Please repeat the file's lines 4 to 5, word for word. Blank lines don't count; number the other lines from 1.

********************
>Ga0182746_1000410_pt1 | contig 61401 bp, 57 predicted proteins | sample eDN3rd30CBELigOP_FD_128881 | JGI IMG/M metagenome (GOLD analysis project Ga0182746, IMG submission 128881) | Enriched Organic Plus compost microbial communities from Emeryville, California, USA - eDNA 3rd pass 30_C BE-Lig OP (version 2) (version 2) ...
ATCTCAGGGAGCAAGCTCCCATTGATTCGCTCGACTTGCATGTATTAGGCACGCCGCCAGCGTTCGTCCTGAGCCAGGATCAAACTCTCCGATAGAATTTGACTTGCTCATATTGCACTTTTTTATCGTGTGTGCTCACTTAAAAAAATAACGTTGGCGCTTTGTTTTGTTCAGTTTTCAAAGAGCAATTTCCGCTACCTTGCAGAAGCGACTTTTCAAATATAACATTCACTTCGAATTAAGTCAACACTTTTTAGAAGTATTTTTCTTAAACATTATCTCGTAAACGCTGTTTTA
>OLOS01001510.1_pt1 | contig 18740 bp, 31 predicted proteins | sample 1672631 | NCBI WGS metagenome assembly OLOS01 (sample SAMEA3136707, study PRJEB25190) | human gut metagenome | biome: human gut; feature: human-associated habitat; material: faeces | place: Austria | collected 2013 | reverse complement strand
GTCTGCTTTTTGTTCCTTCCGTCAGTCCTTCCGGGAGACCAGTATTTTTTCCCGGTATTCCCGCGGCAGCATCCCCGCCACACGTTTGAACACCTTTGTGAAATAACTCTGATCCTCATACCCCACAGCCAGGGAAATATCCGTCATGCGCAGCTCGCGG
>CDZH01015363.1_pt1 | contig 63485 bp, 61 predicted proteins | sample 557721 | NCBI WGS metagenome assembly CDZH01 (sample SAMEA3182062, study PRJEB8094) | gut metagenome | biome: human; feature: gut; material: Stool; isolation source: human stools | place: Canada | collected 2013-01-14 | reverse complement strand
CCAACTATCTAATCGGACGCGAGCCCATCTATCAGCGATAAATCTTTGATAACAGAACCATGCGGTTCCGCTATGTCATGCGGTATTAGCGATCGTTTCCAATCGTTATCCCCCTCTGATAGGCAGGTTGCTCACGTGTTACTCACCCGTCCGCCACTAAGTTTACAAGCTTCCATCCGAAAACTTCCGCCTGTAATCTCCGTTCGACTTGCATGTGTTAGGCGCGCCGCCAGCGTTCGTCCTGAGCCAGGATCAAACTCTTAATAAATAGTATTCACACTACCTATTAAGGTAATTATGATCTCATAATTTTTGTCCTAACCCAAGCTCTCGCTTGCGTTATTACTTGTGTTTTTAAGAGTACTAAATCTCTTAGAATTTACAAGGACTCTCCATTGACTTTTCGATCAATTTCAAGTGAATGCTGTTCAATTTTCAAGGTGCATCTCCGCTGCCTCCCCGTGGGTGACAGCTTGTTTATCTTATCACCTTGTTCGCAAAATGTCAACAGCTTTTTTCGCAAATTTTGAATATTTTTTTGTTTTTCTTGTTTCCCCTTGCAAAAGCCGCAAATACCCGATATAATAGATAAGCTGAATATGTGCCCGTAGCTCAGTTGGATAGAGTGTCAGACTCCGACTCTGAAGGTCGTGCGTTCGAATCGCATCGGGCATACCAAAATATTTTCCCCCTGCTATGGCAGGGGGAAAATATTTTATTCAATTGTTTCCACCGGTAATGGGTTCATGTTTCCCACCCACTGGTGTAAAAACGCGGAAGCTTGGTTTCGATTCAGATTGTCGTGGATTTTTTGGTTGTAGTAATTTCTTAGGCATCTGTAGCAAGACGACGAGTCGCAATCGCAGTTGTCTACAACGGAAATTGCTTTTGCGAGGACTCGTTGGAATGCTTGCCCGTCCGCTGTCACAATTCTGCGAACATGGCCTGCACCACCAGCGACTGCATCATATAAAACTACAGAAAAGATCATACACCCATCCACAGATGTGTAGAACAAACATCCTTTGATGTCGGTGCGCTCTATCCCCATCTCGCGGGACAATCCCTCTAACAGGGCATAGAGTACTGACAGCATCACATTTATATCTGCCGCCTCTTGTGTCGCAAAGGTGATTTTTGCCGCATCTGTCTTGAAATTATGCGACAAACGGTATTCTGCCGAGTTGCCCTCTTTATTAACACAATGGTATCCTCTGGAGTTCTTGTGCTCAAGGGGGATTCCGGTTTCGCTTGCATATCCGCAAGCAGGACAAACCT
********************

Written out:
GTCTGCTTTTTGTTCCTTCCGTCAGTCCTTCCGGGAGACCAGTATTTTTTCCCGGTATTCCCGCGGCAGCATCCCCGCCACACGTTTGAACACCTTTGTGAAATAACTCTGATCCTCATACCCCACAGCCAGGGAAATATCCGTCATGCGCAGCTCGCGG
>CDZH01015363.1_pt1 | contig 63485 bp, 61 predicted proteins | sample 557721 | NCBI WGS metagenome assembly CDZH01 (sample SAMEA3182062, study PRJEB8094) | gut metagenome | biome: human; feature: gut; material: Stool; isolation source: human stools | place: Canada | collected 2013-01-14 | reverse complement strand